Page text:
The Trouble with Maricopa
A Maricopa County voter investigates
There is a lot of confusion over what is happening and what has been happening in Maricopa county, Arizona. Most people seem not to know the election laws and procedures here and assume that they are the same as they are in their state, or the same as they were in 2016. They also think that a lot of what they hear is made up or lies meant to sow discord. I live in Maricopa. In fact, I’ve lived here most of my life, as I was born here. I am registered to vote here. I do vote here, so let me tell you about our election laws, the reality of election day, and the response from our various governmental offices.
First off, the Elections Procedures Manual (EPM) was updated on December 20, 2019 and can be found under the Legal Resources section of the Secretary of State page. Anyone can register for early voting per A.R.S. § 16-542. These ballots are sent to voters in yellow envelopes than contain instructions and a blue envelope for signature and return. The ballot itself says that it must be filled out with a black ballpoint pen while the instructions say that a black or blue ballpoint pen can be used. I know because I’ve had both in hand. Voters can also take their early ballot into any polling location on election day per A.R.S. §§ 16-547(C); 16-551(C). I know of no further instructions from law about how those ballots are to be turned in; however, poll workers at one location told me they could be dropped in box three or voters could use their early ballot as a guide to fill out a printed ballot received upon check-in for a tabulation machine to count, since folded early ballots could not go through the tabulator. I was also told that I should spoil my early ballot (i.e. do it myself) and that I could either give that ballot to poll workers to destroy or I could take it home and destroy it myself. I opted for the latter but no one at the voting location checked to make sure I spoiled it.
Voters in Maricopa are also able to vote at any location per the Maricopa County Elections Department. In-person voters are checked in on a computer program called SiteBook. Voters show photo ID, confirm information, and a letter with their current address if the address on their photo ID does not match what they are registered under. SiteBook counts as a digital signature. Voters on election day were given a provisional ballot if they were shown to be checked in at previous locations, and this was confirmed with communications I had on Twitter with the official Maricopa County Recorder’s Office even though nothing official I found on Maricopa County websites showed this was a valid reason to give a voter a provisional ballot. Strangely, it says that voters should receive a provisional ballot if they received an early ballot and must surrender their early ballot for spoilage. Obviously, this did not happen in my case. I also found nothing in the EPM about checking voters out if they needed to go to a new location. The Maricopa County Training Manual: Poll Workers file (marked “final”) had several sections on how to check voters in and nothing about checking voters out. The EPM did state that provisional ballots are not counted if the voter’s signature is shown on any other signature roster, meaning if a voter was checked in to a location, left without voting and without being checked out of SiteBook, they were given a provisional ballot and that ballot was not counted.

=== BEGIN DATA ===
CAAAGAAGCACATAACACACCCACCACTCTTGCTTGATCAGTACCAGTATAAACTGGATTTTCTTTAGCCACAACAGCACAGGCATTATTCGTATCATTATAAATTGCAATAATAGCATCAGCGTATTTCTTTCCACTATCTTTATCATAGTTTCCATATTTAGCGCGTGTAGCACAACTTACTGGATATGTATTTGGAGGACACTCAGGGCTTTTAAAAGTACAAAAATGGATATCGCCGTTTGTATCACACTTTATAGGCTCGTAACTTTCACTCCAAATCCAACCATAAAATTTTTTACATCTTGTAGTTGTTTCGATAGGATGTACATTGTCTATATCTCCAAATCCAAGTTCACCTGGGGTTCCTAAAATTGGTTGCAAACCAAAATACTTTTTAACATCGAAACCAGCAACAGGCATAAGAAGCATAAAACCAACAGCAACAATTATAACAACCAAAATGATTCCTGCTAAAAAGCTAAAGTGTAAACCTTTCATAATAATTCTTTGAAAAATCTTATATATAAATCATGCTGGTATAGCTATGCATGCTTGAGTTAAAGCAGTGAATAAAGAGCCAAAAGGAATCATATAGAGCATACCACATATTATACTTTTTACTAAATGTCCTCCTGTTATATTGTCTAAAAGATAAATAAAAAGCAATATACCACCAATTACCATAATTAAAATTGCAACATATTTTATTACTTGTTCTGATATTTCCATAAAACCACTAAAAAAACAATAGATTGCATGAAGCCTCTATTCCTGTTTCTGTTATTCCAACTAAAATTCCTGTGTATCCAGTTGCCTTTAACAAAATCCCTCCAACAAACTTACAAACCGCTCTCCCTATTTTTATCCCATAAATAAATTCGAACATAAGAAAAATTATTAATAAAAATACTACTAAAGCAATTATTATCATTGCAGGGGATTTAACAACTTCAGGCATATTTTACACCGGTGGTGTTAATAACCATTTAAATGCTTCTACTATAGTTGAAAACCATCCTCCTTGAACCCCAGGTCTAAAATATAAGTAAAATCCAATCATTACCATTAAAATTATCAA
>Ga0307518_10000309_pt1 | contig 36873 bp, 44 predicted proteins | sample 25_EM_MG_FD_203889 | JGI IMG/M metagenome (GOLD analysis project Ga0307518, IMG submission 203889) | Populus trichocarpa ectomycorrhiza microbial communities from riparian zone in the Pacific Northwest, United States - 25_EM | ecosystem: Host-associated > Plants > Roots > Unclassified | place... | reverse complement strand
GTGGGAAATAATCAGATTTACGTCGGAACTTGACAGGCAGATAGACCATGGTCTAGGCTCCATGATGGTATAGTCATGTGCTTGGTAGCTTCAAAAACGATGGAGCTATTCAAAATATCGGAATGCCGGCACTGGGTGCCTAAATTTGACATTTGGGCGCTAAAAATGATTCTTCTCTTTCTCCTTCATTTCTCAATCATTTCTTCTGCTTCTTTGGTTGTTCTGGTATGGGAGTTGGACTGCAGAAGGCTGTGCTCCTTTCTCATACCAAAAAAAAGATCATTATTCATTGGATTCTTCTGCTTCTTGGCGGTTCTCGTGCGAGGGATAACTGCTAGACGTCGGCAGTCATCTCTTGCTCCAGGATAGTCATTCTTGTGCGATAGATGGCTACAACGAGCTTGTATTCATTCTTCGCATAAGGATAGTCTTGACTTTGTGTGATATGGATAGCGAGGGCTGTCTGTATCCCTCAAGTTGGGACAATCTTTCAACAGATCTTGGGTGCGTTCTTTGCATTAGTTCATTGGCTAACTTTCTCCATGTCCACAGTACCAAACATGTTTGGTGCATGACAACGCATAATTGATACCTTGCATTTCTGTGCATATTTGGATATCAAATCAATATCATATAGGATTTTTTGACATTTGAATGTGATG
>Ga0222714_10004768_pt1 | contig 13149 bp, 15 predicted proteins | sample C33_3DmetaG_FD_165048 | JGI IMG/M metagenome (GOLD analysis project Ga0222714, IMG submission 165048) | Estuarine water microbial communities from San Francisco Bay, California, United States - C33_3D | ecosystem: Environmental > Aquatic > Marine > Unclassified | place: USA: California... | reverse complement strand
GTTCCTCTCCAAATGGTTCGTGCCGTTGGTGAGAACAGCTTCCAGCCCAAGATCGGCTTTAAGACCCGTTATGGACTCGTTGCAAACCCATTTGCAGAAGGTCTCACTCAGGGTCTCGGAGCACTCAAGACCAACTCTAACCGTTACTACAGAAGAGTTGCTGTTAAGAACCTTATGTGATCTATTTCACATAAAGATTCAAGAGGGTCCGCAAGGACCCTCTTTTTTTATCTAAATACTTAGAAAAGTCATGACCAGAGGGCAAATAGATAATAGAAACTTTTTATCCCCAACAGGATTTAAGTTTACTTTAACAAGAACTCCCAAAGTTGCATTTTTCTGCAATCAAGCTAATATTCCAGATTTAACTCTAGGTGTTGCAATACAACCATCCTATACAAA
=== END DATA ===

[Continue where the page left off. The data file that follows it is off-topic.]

November 8th: the chaos
Maricopa County offices published tweets, video, and press conferences because tabulators were not working at several locations. It is unclear how many locations were problematic, but Mark Sonnenklar, an RNC Election Integrity roving attorney, wrote a public letter to Arizona Republican party officials and candidates consolidating the findings of ten roving attorneys and his own showing that 72 out of 223 vote centers were having issues with their tabulators. Arizona law prohibits video or photography in vote centers (A.R.S. § 16-515(G)-(H); A.R.S. § 16-1018(4)), a law, by the way, I disagree with stringently. I saw that there were issues before I went to a voting location. I specifically went to a voting location that the county website did not show was a problem and was not in a traditionally red district. My location was very calm and I was able to vote reasonably quickly and with little fuss, but obviously even in my experience there are discrepancies between what is policy and law, and what was reality. By the EPM, I should have been given a provisional ballot. It was my intention to run my early ballot through the machine, but I was told I could not. The Poll Worker training manual did give contrary instruction saying that early ballot receivers could still vote if that ballot was not received and counted by the county. On the section for spoiling a ballot, it also did not state how to check out a voter, only how to mark their previously printed ballot as spoiled. So with confirmation that there were issues at locations, the poll workers being untrained on how to check out voters, and provisional ballots legally not allowed to be counted for multiple signatures, a not insignificant number of people missed out on having their votes counted. Knowing how many provisional ballots were received versus how many were counted would be informative. That doesn’t take into account, though, those people who left a voting location before check-in and never returned because of the inordinately long wait times to vote.